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John Ruddock
Joined: 19 Oct 2005 Posts: 4

Posted: Tue Oct 25, 2005 7:37 pm Post subject: More mathematics  possibly esoteric 


I have always been interested in maths, though not a brilliant practitioner. I did study maths for scientists in my 1st year at university, but have never studied number theory or advanced combinatorial theory. I have a layman's interest for "the 4 coloured map problem", "Fermat's last theorem" etc.
So esoteric questions:
Given that I can't see why a classical 9 x 9 Sudoku grid can't have a solution in which the top left box, the centre middle box and the bottom right box are identical  can any of these solutions be solved from a 17 number starting grid?
Can the numbers in a 17 number starting grid be placed according to a knight's tour?
Are there any symmetrical 17 number starting grids? Placement only.
I have seen and completed puzzles in which only 8 different integers have been provided  what is the minimum number of different integers that are needed?
For this minimum number, what is the smallest size of starting grid? Are any of them 17? 

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David Bryant
Joined: 29 Jul 2005 Posts: 559 Location: Denver, Colorado

Posted: Wed Oct 26, 2005 3:54 pm Post subject: Some General Observations 


Good to hear from you, John.
I'd like to make just a few general observations about your questions. I'm not sure I can answer any of them completely, but maybe with some help from the other good people on this forum we can at least make a dent in a couple of them.
John Ruddock wrote:  Given that I can't see why a classical 9 x 9 Sudoku grid can't have a solution in which the top left box, the centre middle box and the bottom right box are identical  can any of these solutions be solved from a 17 number starting grid? 
Since permutation of the digits will transform any valid Sudoku grid into another valid Sudoku grid, we can make the first part of this question a bit more specific and say that the top left, middle center, and bottom right boxes must all look like this:
We can also replace your "I can't see why ..." verbiage with an actual example of such a solution grid:
Code:  123 597 648
456 218 397
789 634 512
874 123 965
392 456 871
615 789 234
947 865 123
238 971 456
561 342 789 
John Ruddock wrote:  Can the numbers in a 17 number starting grid be placed according to a knight's tour? 
Either I don't understand this question, or else the answer is clearly yes. A knight's tour of a 9x9 checkerboard would have to involve 80 moves, and would by definition lead through every square on the board.
I guess you mean "Can the clues in a 17clue Sudoku be arranged so that it's possible for a knight to visit all 17 cells in just 16 moves?" Is that what you had in mind? Does the knight have to end up back at the starting point after a 17th move? Or can he be anywhere (in relation to the starting point) after 16 moves?
John Ruddock wrote:  Are there any symmetrical 17 number starting grids? Placement only. 
Can you be a bit more specific about the particular symmetry that interests you? I suppose you mean the rotational symmetry (1/2 rotation about the center square) that's commonly exhibited in published puzzles. We could also characterize this as reflection across a diagonal.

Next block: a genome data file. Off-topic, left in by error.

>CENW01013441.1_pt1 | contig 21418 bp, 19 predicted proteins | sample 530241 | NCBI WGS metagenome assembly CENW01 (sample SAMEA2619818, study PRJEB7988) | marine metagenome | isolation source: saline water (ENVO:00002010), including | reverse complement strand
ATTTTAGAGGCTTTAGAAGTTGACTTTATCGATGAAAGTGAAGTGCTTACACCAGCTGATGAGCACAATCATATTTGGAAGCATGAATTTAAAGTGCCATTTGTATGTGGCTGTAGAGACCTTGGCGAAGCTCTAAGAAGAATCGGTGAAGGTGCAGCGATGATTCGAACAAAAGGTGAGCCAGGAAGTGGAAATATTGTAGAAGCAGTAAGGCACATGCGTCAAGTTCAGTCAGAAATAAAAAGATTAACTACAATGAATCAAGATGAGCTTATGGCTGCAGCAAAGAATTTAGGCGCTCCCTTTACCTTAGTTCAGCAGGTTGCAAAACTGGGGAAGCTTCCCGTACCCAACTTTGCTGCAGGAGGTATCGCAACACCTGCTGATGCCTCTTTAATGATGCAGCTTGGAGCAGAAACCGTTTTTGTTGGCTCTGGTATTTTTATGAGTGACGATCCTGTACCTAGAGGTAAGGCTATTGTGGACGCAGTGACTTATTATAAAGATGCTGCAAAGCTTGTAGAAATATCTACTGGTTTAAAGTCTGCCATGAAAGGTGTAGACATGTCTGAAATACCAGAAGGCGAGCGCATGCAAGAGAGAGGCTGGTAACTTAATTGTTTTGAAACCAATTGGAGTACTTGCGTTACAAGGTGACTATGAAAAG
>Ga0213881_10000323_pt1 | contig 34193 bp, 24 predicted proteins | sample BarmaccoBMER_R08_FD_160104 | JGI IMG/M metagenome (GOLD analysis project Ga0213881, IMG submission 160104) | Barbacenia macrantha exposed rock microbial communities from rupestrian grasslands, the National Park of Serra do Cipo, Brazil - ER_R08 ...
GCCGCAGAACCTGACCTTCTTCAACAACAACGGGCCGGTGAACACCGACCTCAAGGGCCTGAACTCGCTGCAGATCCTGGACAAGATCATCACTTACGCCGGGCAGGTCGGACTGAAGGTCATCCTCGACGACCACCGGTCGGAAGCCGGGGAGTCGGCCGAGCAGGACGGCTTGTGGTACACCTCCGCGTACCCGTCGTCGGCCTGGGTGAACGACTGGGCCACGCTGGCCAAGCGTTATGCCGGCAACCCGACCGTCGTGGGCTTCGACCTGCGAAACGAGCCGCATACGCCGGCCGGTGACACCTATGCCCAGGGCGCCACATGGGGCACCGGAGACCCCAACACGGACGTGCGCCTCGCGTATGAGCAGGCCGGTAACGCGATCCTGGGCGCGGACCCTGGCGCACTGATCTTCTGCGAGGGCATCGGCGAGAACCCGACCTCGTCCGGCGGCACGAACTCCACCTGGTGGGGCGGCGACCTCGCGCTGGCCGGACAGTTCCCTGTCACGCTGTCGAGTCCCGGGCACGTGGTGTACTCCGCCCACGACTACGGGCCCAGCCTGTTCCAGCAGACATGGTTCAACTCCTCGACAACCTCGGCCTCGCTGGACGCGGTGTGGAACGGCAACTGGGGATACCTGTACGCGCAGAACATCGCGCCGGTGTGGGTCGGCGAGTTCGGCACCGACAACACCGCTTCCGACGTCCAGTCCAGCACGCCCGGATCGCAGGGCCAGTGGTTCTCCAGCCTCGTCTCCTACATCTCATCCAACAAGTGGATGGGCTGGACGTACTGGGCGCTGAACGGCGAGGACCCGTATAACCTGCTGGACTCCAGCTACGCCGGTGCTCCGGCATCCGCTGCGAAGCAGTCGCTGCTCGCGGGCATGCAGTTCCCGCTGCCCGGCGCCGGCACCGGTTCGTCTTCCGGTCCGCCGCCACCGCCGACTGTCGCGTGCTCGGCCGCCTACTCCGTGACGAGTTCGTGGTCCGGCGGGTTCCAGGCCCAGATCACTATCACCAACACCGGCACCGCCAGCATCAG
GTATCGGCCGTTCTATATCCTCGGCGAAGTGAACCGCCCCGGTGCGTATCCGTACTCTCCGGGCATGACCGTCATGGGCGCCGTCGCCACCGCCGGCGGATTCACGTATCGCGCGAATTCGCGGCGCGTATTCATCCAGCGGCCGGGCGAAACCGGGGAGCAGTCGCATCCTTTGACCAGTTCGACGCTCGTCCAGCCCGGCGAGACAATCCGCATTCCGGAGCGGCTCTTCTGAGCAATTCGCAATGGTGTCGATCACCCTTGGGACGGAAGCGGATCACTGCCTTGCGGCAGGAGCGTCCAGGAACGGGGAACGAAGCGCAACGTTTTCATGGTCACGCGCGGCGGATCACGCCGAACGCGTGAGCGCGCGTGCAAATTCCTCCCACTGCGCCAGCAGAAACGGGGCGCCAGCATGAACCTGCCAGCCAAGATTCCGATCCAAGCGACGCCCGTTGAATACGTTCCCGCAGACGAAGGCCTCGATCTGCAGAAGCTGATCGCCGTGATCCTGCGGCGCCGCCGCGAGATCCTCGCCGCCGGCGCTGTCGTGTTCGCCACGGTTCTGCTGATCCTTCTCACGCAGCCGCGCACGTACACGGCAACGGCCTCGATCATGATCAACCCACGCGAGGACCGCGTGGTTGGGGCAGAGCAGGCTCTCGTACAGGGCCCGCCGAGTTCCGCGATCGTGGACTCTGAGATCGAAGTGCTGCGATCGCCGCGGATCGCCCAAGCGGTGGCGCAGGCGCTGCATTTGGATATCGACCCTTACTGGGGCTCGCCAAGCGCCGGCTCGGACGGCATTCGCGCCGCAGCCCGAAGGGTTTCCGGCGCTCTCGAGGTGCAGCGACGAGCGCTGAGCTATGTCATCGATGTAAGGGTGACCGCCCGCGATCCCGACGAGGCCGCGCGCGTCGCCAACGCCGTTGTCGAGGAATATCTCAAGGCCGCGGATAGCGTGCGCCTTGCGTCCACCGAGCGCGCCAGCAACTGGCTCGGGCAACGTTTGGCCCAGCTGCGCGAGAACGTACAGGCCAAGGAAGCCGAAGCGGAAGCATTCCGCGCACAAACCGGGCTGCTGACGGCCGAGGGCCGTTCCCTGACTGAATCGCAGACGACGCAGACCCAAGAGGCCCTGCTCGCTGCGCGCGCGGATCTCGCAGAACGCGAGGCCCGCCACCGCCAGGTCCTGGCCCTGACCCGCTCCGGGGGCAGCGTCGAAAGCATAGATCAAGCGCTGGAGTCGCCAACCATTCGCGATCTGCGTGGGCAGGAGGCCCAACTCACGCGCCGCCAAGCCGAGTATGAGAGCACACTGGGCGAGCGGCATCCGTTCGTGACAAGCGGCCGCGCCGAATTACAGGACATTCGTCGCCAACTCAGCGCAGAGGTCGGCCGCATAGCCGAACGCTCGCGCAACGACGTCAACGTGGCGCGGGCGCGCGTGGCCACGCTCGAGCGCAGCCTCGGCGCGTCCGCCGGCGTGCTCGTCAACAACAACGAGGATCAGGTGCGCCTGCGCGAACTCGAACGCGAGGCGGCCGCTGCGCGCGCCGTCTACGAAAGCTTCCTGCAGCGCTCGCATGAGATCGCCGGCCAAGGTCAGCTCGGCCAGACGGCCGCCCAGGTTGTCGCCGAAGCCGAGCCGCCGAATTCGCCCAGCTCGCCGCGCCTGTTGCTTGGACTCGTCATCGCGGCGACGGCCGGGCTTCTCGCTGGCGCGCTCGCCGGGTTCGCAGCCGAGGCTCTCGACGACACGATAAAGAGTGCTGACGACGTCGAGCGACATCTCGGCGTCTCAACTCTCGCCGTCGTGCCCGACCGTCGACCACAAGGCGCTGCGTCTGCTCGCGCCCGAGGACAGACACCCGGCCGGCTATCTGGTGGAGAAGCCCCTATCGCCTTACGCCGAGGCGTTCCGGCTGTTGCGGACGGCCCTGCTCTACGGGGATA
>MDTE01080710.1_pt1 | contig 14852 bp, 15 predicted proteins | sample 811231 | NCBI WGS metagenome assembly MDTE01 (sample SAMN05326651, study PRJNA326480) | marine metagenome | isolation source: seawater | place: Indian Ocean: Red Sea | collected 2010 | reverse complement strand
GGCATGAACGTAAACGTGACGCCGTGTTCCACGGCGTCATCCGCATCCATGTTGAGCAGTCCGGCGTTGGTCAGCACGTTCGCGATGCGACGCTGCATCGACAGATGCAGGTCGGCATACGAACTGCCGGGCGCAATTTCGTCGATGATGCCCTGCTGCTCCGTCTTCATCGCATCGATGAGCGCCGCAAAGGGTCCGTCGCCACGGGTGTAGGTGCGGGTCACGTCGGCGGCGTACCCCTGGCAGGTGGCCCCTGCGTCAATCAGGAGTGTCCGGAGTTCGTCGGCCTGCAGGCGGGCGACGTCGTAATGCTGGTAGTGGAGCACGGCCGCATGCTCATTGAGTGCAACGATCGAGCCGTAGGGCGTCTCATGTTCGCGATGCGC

Other forms of symmetry are possible  for example, reflection across row (or column) 5. A guest ("mwalimu") raised a question about the various possible symmetries right here just a few days ago.
John Ruddock wrote:  I have seen and completed puzzles in which only 8 different integers have been provided  what is the minimum number of different integers that are needed?
For this minimum number, what is the smallest size of starting grid? Are any of them 17? 
Since we have a (possibly complete) list of the 17clue Sudokus, we ought to be able to answer a related question (what's the smallest number of distinct digits in the initial 17clue grid?) fairly easily.
These are interesting questions, John. Thanks for bringing them up! dcb 

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Guest

Posted: Wed Oct 26, 2005 6:24 pm Post subject: Re: Some General Observations 


David Bryant wrote:  Good to hear from you, John.
Thanks David, your insights are very interesting  I have just spent an hour replying to this message, but the "gremlins" ate the message! I provided some comment, some clarification and some thoughts for future discussion. This time round, I'll leave out the future thoughts.
I'd like to make just a few general observations about your questions. I'm not sure I can answer any of them completely, but maybe with some help from the other good people on this forum we can at least make a dent in a couple of them.
John Ruddock wrote:  Given that I can't see why a classical 9 x 9 Sudoku grid can't have a solution in which the top left box, the centre middle box and the bottom right box are identical  can any of these solutions be solved from a 17 number starting grid? 
Since permutation of the digits will transform any valid Sudoku grid into another valid Sudoku grid, we can make the first part of this question a bit more specific and say that the top left, middle center, and bottom right boxes must all look like this:
We can also replace your "I can't see why ..." verbiage with an actual example of such a solution grid:
Code:  123 597 648
456 218 397
789 634 512
874 123 965
392 456 871
615 789 234
947 865 123
238 971 456
561 342 789 
Perhaps I have missed the point here. Thanks for providing a valid solution according my desired design. Can this solution be reduced to a 17 clue starting grid  or is it the cae that ALL Sudoku 9 x 9 solutions can be reduced to a 17 clue starting grid?
John Ruddock wrote:  Can the numbers in a 17 number starting grid be placed according to a knight's tour? 
Either I don't understand this question, or else the answer is clearly yes. A knight's tour of a 9x9 checkerboard would have to involve 80 moves, and would by definition lead through every square on the board.